The long way through Software Craftsmanship

A basic working environment

Sep 8, 2015 - 2 minute read - Comments

Sometimes, when working out of somebody’s else computer, I won’t have my preferred IDE installed.

In this case, what I usually do –as long as the programming session is more than 5 TDD cycles–, is to configure my own environment. It includes:

  • text editor: $EDITOR is enough
  • test runner. A simple bash script executing the tests will suffice
  • git terminal: to commit, see differences, revert, etc
  • [optional] REPL if the language has it

If the system already has it, I will use screen to cycle around the sessions.

A simple test runner

More in depth, the test runner will be similar to this:

while [ true ]; do
    runhaskell Spec.hs;
    read i;

This script will:

  • clear the screen (for better readability)
  • print the date
  • execute the tests
  • read from the console, effectively waiting for the user to interact (an enter is enough)

The date is useful for both detecting the pace of the cycles and for scrolling up and down in the terminal.

If this date is much too necessary, it might indicate the presence of the TDD antipattern “El Bocazas” / “A mouthful”, present in Diseño Ágil con TDD. I use when the output of the test runner is extensive (such as runhaskell).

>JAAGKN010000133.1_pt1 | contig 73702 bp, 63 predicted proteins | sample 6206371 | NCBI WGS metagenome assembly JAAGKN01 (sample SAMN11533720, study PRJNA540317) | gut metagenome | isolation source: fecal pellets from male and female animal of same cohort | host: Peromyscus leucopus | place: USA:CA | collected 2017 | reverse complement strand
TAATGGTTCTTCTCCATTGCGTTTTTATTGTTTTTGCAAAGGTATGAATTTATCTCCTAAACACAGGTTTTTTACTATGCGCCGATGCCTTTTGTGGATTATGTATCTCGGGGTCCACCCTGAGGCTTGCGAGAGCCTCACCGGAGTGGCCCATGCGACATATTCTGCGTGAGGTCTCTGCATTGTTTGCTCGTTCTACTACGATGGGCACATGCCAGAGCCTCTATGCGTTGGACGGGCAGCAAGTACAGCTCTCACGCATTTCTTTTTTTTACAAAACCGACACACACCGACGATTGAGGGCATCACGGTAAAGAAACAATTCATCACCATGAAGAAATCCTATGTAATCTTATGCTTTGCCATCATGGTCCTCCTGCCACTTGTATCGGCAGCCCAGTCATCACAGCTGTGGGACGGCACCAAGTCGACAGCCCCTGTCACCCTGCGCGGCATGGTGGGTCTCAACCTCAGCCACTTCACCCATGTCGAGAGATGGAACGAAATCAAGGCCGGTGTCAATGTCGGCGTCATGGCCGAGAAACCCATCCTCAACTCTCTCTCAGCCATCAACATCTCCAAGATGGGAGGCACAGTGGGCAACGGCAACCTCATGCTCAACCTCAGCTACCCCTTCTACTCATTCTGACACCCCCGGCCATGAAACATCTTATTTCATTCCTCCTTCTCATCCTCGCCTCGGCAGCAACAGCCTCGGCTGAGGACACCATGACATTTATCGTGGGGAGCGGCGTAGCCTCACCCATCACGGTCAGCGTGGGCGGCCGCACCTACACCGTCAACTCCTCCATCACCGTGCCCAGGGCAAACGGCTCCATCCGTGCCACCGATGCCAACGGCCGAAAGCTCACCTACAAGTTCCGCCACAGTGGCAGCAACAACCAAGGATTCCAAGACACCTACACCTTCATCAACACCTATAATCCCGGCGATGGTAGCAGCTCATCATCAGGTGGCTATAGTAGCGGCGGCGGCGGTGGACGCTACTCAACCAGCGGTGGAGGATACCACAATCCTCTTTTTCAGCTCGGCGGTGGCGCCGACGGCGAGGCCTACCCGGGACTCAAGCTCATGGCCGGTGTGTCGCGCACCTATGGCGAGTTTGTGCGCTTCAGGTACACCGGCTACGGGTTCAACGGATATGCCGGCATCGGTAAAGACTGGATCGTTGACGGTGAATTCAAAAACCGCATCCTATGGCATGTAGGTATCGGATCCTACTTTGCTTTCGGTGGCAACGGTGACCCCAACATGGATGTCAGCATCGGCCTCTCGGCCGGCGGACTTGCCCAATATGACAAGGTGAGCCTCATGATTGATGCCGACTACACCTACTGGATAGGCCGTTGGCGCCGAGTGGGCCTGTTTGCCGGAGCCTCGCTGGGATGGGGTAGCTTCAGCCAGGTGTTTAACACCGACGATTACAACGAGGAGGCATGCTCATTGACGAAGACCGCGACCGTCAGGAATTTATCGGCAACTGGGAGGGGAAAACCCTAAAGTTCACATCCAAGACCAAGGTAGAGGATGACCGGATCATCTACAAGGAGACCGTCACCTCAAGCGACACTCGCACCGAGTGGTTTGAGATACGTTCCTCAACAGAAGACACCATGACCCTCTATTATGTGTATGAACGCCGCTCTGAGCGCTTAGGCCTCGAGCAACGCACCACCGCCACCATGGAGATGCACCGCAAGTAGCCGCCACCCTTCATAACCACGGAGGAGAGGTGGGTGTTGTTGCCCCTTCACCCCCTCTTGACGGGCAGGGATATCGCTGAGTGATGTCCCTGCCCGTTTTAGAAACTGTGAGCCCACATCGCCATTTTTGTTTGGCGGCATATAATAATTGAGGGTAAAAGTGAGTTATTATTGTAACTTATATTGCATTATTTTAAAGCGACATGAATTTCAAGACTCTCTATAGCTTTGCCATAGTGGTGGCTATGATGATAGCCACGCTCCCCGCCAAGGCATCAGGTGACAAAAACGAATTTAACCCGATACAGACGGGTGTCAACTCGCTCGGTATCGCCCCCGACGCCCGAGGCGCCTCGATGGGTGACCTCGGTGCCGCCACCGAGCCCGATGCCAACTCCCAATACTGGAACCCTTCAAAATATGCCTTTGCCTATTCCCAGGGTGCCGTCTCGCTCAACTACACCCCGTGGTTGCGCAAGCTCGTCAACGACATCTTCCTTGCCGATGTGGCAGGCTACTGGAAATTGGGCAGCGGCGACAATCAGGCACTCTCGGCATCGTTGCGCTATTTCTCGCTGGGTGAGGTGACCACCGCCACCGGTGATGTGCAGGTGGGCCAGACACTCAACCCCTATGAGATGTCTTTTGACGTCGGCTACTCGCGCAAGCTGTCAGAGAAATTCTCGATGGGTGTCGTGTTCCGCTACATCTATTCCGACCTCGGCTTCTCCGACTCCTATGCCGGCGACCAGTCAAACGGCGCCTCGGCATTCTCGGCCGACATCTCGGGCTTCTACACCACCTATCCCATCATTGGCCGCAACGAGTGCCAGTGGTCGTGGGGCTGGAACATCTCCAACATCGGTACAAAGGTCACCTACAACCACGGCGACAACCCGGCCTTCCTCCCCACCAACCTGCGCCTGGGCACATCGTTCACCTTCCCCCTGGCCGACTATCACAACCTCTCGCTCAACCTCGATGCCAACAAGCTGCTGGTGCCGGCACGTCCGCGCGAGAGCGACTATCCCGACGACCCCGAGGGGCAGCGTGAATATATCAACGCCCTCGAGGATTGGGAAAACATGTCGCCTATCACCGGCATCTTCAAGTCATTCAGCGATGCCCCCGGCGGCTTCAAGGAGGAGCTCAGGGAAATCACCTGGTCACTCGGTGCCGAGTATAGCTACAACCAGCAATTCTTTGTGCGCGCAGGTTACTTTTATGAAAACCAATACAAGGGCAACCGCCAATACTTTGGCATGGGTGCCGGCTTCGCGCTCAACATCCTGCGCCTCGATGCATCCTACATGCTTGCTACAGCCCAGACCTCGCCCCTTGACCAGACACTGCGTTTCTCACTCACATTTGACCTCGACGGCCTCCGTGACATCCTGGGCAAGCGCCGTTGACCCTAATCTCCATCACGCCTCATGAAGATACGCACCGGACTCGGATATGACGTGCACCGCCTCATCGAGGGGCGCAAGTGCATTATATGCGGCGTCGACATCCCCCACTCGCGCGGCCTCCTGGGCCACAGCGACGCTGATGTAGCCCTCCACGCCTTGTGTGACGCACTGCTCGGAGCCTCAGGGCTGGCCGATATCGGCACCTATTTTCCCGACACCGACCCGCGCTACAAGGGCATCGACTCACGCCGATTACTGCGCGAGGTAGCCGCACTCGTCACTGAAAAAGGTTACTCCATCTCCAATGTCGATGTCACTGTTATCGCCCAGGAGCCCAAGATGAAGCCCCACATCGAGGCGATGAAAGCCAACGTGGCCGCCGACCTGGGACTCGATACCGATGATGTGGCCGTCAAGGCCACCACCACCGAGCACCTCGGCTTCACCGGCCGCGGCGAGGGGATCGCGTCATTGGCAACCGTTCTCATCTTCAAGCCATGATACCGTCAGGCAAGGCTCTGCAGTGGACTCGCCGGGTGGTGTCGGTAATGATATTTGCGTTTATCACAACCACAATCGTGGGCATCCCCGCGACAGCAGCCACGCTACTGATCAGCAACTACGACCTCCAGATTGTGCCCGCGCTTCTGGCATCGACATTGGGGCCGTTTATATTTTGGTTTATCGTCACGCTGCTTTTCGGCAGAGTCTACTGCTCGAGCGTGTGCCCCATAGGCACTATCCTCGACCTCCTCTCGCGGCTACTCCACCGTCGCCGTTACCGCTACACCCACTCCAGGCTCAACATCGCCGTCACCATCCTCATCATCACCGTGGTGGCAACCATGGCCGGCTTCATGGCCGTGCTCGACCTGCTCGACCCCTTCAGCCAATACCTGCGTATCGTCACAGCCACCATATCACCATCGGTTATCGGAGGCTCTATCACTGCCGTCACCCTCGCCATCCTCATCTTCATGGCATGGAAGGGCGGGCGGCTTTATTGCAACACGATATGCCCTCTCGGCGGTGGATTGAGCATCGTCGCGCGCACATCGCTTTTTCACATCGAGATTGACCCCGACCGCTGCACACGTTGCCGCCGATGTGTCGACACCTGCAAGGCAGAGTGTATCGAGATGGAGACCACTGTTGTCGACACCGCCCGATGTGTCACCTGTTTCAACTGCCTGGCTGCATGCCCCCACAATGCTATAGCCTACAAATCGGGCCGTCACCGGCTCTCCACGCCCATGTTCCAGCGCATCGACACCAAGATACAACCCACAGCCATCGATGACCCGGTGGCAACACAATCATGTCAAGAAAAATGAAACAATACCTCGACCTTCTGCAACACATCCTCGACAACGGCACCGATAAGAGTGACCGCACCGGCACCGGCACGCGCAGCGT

If the test runner output is too verbose, a possible step forward is to silence output in when every test is green (fragment):

output=$(runhaskell Spec.hs);
if [ $? = 0 ]; then
    echo "OK";
    echo $output;

Other test runners

As a side note, other test runners are quieter than others:

  • py.test will output the name of the file and “E” for error and “.” for OK
  • clojure.test will output the name of the file and a total of tests and assertions. Here to make it quieter
  • HSpec will output one line per describe and it. Inspired by RSpec
  • Jasmine will output one line per describe and it, as HSpec, as both of them are inspired by RSpec.
  • Junit and derivatives will produce the name of the file and total of tests and assertions. Also, on demand, a file containing test results so it can be interpreted by the IDE.

Brown-bag session: eXtreme Programming Navigating the GitHub repositories

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